The fifteenth annual Microsoft Faculty Summit is over, but you can still experience much of it on demand. I was really inspired and energized by the keynotes, session topics, and discussions—especially meeting, talking to, and hearing from researchers in other areas who I don’t normally see at conferences. The Faculty Summit brought together an amazing mix of 500 academics and Microsoft researchers from a wide range of scientific disciplines—from quantum computing to social science.
Harry Shum, executive vice president of Microsoft’s Technology and Research group, gave the opening keynote speech. Harry’s enthusiasm and excitement was palpable as he discussed the future of Microsoft Research. He was inspired by the number of Microsoft and academia collaborations, reminding us how ideas and technologies flow from our industry-academic collaborations.
There were many great moments, but I was especially delighted by Project Adam, which did a great job of classifying dogs! The goal of Project Adam is a software system that recognizes any object from an image. Researchers have been working on this really hard problem in deep learning for a long time. Johnson Apacible, principal member of tech staff, Microsoft Research, announced Adam has achieved some pretty astonishing results. It is twice as accurate as and 50 times faster than the prior state of the art in literature. The Microsoft team has trained Adam by using DNA models with more than 40 billion connections—and it’s still scaling linearly.
The team took a whimsical approach to the demonstration, asking Adam to “look” at a series of dogs and identify each individual canine’s breed. Adam pulled an almost perfect score, but was stumped by the final dog, an Australian Cobberdog, which turned out to be a mix of five breeds. Adam guessed terrier, one of the dog’s lineages. Regardless, Adam was more knowledgeable about the dog breeds than many of us in the audience.
After the keynote, we got into Hot Topics, starting with Doug Burger, who talked about the second age of computing. Doug defined this period as the ending of Moore’s law and explained how this age offers great opportunities for specialization through more efficient and faster computation. Next, Krysta Svore provided a glimpse into quantum simulation and some exciting results that demonstrate the potential for enormous gains in efficiency. Desney Tan then shared his thoughts about individualized healthcare and monitoring and how we (researchers and computer scientists) need to build systems that facilitate real discovery and new approaches by learning from the massive amounts of data that we can capture with billions of body sensors.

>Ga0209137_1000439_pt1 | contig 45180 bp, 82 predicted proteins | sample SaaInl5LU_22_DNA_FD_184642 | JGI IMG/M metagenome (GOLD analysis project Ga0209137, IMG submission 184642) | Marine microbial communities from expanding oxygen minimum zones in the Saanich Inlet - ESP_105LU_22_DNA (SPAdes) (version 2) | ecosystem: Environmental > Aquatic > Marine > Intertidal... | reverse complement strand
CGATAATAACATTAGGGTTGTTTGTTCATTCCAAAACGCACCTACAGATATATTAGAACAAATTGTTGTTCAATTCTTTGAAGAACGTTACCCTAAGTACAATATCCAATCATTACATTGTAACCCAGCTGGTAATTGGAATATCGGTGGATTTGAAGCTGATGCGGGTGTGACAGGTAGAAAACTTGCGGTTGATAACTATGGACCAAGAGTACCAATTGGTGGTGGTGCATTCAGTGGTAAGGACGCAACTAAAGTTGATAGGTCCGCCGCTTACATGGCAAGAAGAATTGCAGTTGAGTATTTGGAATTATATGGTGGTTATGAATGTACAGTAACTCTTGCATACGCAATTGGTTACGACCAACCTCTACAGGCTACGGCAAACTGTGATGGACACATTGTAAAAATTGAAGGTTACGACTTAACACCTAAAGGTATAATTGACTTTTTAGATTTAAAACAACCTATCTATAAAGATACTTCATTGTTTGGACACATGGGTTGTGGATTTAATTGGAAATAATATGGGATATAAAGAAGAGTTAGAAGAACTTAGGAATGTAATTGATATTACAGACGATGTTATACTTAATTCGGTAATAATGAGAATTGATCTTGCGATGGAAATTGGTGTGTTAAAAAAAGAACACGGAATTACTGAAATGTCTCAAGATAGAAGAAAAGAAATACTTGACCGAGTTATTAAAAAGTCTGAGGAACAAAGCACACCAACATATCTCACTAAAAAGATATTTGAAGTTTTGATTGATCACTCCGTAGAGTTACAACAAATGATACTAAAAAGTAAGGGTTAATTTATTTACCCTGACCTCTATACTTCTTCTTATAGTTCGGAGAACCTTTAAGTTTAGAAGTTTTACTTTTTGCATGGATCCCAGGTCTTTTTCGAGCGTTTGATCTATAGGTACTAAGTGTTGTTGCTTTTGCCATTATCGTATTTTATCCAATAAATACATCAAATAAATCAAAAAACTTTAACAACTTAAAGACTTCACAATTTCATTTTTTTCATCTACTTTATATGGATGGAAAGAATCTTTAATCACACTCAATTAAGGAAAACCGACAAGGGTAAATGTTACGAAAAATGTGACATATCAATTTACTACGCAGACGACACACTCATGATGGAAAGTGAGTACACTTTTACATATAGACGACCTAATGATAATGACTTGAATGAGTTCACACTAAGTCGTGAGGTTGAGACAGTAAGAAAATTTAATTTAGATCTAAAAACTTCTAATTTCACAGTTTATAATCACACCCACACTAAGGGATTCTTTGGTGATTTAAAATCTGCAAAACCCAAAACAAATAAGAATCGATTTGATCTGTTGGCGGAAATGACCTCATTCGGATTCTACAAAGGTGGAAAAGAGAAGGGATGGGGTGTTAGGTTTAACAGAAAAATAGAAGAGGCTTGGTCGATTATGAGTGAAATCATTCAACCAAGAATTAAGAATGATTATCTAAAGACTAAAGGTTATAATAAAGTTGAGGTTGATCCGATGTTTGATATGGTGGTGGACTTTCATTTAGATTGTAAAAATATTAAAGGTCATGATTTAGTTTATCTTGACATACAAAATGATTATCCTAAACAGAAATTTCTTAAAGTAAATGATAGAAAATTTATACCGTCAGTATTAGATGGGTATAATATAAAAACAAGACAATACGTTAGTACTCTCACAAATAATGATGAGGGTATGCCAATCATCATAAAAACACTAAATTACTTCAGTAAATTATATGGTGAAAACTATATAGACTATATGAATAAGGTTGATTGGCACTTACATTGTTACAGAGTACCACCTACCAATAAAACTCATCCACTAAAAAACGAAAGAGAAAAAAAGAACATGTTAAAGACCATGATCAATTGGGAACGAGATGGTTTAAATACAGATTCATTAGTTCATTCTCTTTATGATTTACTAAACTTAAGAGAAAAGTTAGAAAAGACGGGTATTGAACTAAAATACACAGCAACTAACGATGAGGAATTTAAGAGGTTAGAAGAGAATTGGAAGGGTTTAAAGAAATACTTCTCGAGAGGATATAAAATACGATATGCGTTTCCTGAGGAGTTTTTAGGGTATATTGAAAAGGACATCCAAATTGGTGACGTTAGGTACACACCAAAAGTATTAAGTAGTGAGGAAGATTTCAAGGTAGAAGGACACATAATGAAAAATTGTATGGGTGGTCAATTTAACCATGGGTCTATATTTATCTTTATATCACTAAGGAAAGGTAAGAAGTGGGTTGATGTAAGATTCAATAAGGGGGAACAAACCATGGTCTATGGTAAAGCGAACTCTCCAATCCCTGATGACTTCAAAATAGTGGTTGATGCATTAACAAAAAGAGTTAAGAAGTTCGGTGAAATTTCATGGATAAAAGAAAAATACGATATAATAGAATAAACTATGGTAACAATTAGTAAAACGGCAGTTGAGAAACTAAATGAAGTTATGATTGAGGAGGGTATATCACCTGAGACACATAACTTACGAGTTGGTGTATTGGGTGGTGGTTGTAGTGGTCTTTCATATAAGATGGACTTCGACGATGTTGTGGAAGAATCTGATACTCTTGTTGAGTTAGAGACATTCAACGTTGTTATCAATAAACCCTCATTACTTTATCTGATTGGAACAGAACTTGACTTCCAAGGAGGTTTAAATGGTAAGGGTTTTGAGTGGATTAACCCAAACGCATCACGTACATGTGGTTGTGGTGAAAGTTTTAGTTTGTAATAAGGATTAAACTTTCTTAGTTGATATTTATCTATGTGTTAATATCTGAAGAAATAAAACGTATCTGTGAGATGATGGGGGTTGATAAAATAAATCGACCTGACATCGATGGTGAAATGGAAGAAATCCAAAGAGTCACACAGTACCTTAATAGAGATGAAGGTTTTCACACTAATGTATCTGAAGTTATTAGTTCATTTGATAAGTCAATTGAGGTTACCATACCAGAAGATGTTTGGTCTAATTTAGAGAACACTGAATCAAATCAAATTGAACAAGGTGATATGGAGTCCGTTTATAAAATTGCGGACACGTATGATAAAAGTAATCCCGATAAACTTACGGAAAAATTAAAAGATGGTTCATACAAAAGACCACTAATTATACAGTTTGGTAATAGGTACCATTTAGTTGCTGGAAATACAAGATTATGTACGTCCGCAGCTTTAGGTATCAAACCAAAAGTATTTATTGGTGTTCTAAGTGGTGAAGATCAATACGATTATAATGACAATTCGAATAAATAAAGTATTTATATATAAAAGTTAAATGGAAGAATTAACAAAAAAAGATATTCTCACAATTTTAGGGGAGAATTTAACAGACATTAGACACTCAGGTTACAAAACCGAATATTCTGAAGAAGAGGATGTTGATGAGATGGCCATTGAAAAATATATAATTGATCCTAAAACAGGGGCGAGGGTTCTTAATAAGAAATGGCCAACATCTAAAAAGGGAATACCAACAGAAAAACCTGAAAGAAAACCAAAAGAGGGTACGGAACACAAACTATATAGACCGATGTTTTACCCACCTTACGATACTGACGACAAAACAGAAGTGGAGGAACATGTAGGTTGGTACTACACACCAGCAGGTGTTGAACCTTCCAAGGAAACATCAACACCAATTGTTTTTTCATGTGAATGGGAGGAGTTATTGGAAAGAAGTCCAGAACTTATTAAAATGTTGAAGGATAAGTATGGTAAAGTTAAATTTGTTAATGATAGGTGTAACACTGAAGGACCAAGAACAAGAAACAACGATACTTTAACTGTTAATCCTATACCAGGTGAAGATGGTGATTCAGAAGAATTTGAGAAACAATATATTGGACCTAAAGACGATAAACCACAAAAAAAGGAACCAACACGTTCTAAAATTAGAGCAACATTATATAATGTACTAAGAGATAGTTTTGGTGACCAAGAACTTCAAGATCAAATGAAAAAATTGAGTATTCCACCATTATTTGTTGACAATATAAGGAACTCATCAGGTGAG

Mary Gray wrapped up Hot Topics by sharing that we are in a revolutionary moment in social science—and in her field of anthropology in particular. “I think we’re at the moment where we can think about crowds and the specificity of individual lives in them, and at the same time, use the computational power of computer science to explore patterns that we’ve never thought about before,” Mary said.
The Keynote and Hot Topics sessions set a high bar for the rest of the summit. Throughout the two days of the summit, a wide variety of topics engaged and delighted us, with more than 20 sessions that examined devices, cloud computing, crowd sourcing, software engineering, quantum computing, how we feel while we program, and much more. I was intrigued by a study shared by Prof. Keith N. Hampton: it indicates that computing is extending our social relationships. Instead of dropping your high school friends when you move away, they remain in your life forever. Is this a good thing or a bad thing? I can’t decide.
While I watched in person, I was delighted that we were able to share the day one keynotes, Hot Topics session, and engaging interview sessions with the online audience, via a live stream.
You can watch even more of the Faculty Summit now. We have posted more of the keynotes, sessions, interviews, and demos. Visit the Online Event page to view what you missed, or re-watch your favorite sessions.
—Kathryn S. McKinley, Faculty Summit Co-Chair, Microsoft Research Faculty Summit 2014
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